Numbers have power, if you have the courage to use them powerfully. Take these two stories from opposite ends of the 20th Century. The first story is about a man in a steel mill. The second is about the crash of a giant.
Charles Schwab had a mill manager whose people weren’t producing their quota of work. “How is it,” Schwab asked him, “that a manager as capable as you can’t make this mill turn out what it should?”
“I don’t know,” the manager replied. “I’ve coaxed the men, I’ve pushed them, I’ve sworn and cussed, I’ve threatened them with damnation and being fired. But nothing works. They just won’t produce.”
This conversation took place at the end of the day, just before the night shift came on. Schwab asked the manager for a piece of chalk, then, turning to the nearest man, asked: “How many heats did your shift make today?”
Without another word, Schwab chalked a big figure six on the floor, and walked away.
When the night shift came in, they saw the “6” and asked what it meant.
“The big boss was in here today,” the day people said. “He asked us how many heats we made, and we told him six. He chalked it down on the floor.”
The next morning Schwab walked through the mill again. The night shift had rubbed out “6” and replaced it with a big “7.”
When the day shift reported for work the next morning, they saw a big “7” chalked on the floor. So the night shift thought they were better than the day shift did they? Well, they would show the night shift a thing or two. The crew pitched in with enthusiasm, and when they quit that night, they left behind them an enormous, swaggering “10.” Things were stepping up.
Shortly this mill, which had been lagging way behind in production, was turning out more work than any other mill in the plant.
The second story is more tragic.
A little after noon on a Texas country road, a small car veered off the road and crashed into a tree. Neither Candice Anderson, the driver, or her boyfriend Mikale Erikson were wearing a seatbelt. The airbags didn’t go off. Anderson went through the windshield, lacerating her liver, breaking most of her ribs and suffering severe head trauma. Her boyfriend wasn’t so lucky — he died.
The story gets worse. Three years after the accident, Candice was convicted of criminally negligent homicide. According to Candice, “Even before the persecution, I was persecuted in my community. I’ve been told a couple of times point blank to my face that I was a murderer. That I killed him.”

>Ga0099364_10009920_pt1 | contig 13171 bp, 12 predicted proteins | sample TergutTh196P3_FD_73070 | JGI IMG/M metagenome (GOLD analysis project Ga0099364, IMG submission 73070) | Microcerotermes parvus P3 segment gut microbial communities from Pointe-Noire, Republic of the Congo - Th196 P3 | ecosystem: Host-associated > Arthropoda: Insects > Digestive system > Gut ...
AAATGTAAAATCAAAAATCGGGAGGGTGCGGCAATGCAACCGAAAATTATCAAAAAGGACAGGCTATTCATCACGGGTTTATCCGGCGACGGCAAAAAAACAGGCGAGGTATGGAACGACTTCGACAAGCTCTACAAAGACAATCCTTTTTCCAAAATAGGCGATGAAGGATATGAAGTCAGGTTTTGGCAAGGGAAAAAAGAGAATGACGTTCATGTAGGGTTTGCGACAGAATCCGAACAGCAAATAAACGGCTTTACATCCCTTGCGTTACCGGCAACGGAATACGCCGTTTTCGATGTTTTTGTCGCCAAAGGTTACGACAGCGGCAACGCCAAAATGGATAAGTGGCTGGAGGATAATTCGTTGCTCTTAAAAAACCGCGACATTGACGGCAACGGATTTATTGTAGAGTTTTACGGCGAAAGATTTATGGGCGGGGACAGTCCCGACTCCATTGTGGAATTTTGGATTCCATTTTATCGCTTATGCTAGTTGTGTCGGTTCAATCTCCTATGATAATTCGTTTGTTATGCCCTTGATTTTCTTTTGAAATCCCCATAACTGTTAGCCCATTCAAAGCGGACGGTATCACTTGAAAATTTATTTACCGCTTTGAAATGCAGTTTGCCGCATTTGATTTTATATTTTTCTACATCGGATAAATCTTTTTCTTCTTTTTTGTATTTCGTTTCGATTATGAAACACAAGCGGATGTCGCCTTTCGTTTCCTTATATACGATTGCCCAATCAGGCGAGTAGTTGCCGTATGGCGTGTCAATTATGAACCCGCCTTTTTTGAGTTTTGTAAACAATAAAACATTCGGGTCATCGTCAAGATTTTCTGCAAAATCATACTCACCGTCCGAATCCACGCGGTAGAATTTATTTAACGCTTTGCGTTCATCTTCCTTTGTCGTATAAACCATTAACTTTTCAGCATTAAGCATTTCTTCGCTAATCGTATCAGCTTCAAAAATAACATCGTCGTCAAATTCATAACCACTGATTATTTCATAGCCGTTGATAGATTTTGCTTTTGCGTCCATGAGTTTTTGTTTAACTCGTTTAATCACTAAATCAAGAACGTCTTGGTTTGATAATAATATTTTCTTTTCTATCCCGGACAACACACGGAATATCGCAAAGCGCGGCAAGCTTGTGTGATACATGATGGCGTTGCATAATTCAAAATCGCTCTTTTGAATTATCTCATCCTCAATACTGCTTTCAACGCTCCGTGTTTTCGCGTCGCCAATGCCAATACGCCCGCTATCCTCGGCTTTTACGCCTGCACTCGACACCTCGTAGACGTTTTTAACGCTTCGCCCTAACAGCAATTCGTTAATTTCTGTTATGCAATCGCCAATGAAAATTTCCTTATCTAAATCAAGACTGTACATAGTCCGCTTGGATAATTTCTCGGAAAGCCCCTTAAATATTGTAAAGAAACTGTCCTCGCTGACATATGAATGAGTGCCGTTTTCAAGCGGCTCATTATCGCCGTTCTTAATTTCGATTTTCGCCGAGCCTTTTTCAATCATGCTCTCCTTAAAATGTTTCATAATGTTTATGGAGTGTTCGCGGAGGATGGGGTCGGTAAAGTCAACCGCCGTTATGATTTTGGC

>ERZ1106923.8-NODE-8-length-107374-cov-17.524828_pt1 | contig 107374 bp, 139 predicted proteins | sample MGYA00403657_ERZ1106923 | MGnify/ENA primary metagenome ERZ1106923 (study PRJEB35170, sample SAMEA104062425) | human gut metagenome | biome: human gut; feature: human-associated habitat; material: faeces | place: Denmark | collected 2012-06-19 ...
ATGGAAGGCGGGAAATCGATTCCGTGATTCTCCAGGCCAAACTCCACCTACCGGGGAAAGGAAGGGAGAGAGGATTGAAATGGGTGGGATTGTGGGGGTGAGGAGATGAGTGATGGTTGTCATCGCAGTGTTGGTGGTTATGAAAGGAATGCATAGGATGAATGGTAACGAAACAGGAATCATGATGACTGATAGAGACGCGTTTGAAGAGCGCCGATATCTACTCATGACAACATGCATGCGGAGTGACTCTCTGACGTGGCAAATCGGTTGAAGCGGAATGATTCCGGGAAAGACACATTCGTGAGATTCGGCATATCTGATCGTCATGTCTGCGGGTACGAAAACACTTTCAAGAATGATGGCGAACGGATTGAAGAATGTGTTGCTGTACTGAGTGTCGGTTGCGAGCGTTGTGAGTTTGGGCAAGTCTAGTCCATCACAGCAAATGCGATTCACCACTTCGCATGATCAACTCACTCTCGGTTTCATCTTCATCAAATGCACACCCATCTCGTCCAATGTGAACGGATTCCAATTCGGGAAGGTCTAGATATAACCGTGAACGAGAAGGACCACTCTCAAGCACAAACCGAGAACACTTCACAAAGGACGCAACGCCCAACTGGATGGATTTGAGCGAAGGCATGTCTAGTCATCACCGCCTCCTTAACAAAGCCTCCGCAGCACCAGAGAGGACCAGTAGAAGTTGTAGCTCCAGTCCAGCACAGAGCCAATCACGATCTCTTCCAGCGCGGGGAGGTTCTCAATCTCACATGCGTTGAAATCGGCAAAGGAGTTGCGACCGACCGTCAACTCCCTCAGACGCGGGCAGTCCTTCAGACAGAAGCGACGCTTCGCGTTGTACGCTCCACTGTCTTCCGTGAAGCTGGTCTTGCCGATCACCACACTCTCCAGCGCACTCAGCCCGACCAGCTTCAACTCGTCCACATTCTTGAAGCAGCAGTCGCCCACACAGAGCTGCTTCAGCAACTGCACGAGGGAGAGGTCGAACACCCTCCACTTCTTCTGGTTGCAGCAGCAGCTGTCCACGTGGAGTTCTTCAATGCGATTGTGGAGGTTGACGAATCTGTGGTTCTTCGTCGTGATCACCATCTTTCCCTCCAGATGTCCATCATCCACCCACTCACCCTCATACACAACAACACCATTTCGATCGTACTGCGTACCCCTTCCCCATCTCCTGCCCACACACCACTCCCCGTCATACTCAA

She was found to have 0.12 milligrams of a generic version of Xanex in her system, and served five years of probation, 260 hours and community service and $2,500 in fines.
Candace Anderson’s story is the human part of GM’s $10 billion class action lawsuit for faulty ignition switches.
6 was the important number in the first story. But it’s not the 0.12 milligrams, 260 hours, or even $10 billion dollars that are the important numbers in the second. Its the conversation inside GM. More importantly how that data was presented, and the culture that prevented any incisive action for ten years.
The Valukas report, commissioned by GM to look into these failures, spell it out:
Eventually, in December 2013, the proposed recall made its way to the Executive Field Action Decision Committee (the “EF ADC”), the GM committee that considers recalls and whose members include three GM vice presidents, including its chief engineer. Still, no action was taken, because the chief engineer questioned the data demonstrating the problem and EF ADC members were not presented with fatality information and therefore felt no sense of urgency to make a decision.
The culture at GM was characterized as the GM salute, and the GM nod.
One witness described the GM phenomenon of avoiding responsibility as the “GM salute,” a crossing of the arms and pointing outward towards others, indicating that the responsibility belongs to someone else, not me.
According to their new CEO, Mary Barra, the GM Nod, is when everyone nods in agreement to a proposed plan of action, but then leaves the room with no intention to follow through, and the nod is an empty gesture.
The steel mill story tells how numbers can shape a culture, the GM story tells how culture can shape numbers.
Numbers have power. They change the conversation. They can change the culture. Numbers — data — change how people think about things, how they see things, what they are willing to do.
Will the data set you free?
More and more, businesses think of themselves as “data-driven”. It’s a wave that smart organizations are riding. You may collect data on key indicators — GM and Charles Schwab did. But the interpretation and sharing of that data is more important. Is your organization ready? Consider these questions.
Take a look at the sketches above, and think how you compare. If you’ve found that your organization is mostly down the right hand side, i.e. you collect a lot of data, you know how its aligned to the strategy and goals of the business, data is used to test thinking and disrupt assumptions, and is presented in a way that stimulates planning and action, congratulations, you’ve embraced data into your culture. If not, fear not. This quick test can begin to show you the first steps on a journey to a data driven culture.
Gavin is a founding partner at fassforward consulting group. He blogs about PowerPoint, Presenting, Communication and Message Discipline at makeapowerfulpoint.com. You can follow him on twitter @powerfulpoint.
- Excerpted from, “How to Win Friends and Influence People” by Dale Carnegie, Simon & Schuster, 1936
- CNN Money: 10 years of guilt over GM crash that killed her boyfriend. It may not have been her fault.